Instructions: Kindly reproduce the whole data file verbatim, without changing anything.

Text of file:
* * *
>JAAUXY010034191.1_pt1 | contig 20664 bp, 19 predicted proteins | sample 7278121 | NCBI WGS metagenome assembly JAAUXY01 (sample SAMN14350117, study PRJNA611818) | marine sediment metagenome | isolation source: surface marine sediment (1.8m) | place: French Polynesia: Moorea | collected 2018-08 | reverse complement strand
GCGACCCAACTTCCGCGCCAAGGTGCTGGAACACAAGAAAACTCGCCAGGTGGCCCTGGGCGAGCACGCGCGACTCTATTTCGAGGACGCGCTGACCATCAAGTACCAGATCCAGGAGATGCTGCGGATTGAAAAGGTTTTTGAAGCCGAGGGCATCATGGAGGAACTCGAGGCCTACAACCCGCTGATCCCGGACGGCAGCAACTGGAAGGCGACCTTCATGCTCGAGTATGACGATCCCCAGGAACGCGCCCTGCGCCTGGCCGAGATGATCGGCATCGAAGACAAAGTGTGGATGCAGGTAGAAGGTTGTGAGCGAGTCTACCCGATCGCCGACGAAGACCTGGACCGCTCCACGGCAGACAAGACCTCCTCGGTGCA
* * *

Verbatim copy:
>JAAUXY010034191.1_pt1 | contig 20664 bp, 19 predicted proteins | sample 7278121 | NCBI WGS metagenome assembly JAAUXY01 (sample SAMN14350117, study PRJNA611818) | marine sediment metagenome | isolation source: surface marine sediment (1.8m) | place: French Polynesia: Moorea | collected 2018-08 | reverse complement strand
GCGACCCAACTTCCGCGCCAAGGTGCTGGAACACAAGAAAACTCGCCAGGTGGCCCTGGGCGAGCACGCGCGACTCTATTTCGAGGACGCGCTGACCATCAAGTACCAGATCCAGGAGATGCTGCGGATTGAAAAGGTTTTTGAAGCCGAGGGCATCATGGAGGAACTCGAGGCCTACAACCCGCTGATCCCGGACGGCAGCAACTGGAAGGCGACCTTCATGCTCGAGTATGACGATCCCCAGGAACGCGCCCTGCGCCTGGCCGAGATGATCGGCATCGAAGACAAAGTGTGGATGCAGGTAGAAGGTTGTGAGCGAGTCTACCCGATCGCCGACGAAGACCTGGACCGCTCCACGGCAGACAAGACCTCCTCGGTGCA